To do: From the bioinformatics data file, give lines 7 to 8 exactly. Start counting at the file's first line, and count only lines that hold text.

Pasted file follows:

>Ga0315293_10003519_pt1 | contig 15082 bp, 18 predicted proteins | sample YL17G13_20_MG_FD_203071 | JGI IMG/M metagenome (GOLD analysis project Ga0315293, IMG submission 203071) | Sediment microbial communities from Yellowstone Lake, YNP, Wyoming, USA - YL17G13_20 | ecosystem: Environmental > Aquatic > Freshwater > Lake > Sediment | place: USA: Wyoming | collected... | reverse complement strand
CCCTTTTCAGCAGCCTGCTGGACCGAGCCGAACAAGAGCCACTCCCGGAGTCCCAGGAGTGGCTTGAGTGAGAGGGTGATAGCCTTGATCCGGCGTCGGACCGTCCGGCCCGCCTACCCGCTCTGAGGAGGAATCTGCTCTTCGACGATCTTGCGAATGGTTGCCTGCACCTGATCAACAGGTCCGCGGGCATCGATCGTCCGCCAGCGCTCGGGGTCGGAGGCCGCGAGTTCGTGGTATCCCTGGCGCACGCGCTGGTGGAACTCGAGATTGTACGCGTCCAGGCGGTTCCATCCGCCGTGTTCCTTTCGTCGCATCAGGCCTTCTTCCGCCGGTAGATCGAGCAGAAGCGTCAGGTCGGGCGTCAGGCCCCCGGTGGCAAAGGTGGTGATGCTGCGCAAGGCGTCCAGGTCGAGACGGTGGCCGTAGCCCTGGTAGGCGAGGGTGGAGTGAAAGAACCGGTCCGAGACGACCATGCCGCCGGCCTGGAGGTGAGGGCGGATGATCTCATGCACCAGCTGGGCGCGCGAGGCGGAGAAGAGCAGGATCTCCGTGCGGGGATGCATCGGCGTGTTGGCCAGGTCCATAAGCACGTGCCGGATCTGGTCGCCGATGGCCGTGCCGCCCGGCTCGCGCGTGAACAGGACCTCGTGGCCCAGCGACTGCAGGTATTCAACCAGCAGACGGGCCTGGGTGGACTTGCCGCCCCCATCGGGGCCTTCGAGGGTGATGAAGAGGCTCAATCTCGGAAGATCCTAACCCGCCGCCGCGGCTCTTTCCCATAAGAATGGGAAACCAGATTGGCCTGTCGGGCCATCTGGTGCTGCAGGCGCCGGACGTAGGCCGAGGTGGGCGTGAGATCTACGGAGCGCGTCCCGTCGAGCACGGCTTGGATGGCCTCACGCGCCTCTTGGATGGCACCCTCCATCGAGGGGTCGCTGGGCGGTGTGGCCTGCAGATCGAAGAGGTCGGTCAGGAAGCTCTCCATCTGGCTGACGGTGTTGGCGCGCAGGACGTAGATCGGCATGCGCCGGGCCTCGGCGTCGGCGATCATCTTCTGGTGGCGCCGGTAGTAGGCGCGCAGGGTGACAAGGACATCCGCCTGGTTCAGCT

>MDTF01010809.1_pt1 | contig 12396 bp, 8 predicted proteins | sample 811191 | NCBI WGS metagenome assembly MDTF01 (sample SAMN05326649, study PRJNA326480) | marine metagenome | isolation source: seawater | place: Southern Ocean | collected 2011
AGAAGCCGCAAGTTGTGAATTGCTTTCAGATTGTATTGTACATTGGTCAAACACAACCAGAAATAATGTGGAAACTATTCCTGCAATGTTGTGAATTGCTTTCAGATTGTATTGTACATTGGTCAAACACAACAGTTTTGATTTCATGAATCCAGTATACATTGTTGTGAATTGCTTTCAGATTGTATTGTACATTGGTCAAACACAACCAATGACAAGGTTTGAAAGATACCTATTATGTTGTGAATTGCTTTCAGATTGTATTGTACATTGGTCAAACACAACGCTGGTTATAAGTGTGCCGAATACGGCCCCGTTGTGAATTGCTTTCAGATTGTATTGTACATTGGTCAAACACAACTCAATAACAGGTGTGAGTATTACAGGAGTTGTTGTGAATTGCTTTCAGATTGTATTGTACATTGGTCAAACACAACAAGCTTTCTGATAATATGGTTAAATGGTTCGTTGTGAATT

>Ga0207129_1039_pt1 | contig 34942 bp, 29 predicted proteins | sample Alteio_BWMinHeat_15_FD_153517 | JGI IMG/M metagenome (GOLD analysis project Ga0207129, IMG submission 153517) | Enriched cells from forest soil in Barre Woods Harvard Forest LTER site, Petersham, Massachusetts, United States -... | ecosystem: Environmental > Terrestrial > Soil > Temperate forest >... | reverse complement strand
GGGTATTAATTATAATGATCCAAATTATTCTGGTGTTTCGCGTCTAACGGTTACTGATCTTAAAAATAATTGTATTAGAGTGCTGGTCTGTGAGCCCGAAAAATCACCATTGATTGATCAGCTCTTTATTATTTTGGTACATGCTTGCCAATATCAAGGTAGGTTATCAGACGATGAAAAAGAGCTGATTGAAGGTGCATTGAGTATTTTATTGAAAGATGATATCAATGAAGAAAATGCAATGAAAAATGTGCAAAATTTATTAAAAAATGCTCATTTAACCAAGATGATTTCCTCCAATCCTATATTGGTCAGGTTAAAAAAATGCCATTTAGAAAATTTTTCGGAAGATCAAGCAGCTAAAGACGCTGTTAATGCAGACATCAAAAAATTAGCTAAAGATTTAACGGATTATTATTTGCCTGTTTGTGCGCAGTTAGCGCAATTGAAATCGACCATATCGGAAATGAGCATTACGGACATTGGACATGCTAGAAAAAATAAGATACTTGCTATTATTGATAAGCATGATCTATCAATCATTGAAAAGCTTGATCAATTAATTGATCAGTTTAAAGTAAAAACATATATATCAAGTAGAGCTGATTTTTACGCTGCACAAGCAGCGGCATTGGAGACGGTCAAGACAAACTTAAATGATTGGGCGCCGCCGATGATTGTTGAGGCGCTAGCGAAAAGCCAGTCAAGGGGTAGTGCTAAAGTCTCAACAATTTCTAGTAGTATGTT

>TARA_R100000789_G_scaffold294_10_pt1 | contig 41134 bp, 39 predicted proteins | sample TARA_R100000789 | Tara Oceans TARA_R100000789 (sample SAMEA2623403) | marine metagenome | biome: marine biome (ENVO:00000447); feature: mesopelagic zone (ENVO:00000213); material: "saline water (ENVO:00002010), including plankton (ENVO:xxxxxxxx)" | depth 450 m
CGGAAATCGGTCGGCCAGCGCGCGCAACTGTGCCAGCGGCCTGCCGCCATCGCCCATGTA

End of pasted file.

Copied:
>TARA_R100000789_G_scaffold294_10_pt1 | contig 41134 bp, 39 predicted proteins | sample TARA_R100000789 | Tara Oceans TARA_R100000789 (sample SAMEA2623403) | marine metagenome | biome: marine biome (ENVO:00000447); feature: mesopelagic zone (ENVO:00000213); material: "saline water (ENVO:00002010), including plankton (ENVO:xxxxxxxx)" | depth 450 m
CGGAAATCGGTCGGCCAGCGCGCGCAACTGTGCCAGCGGCCTGCCGCCATCGCCCATGTA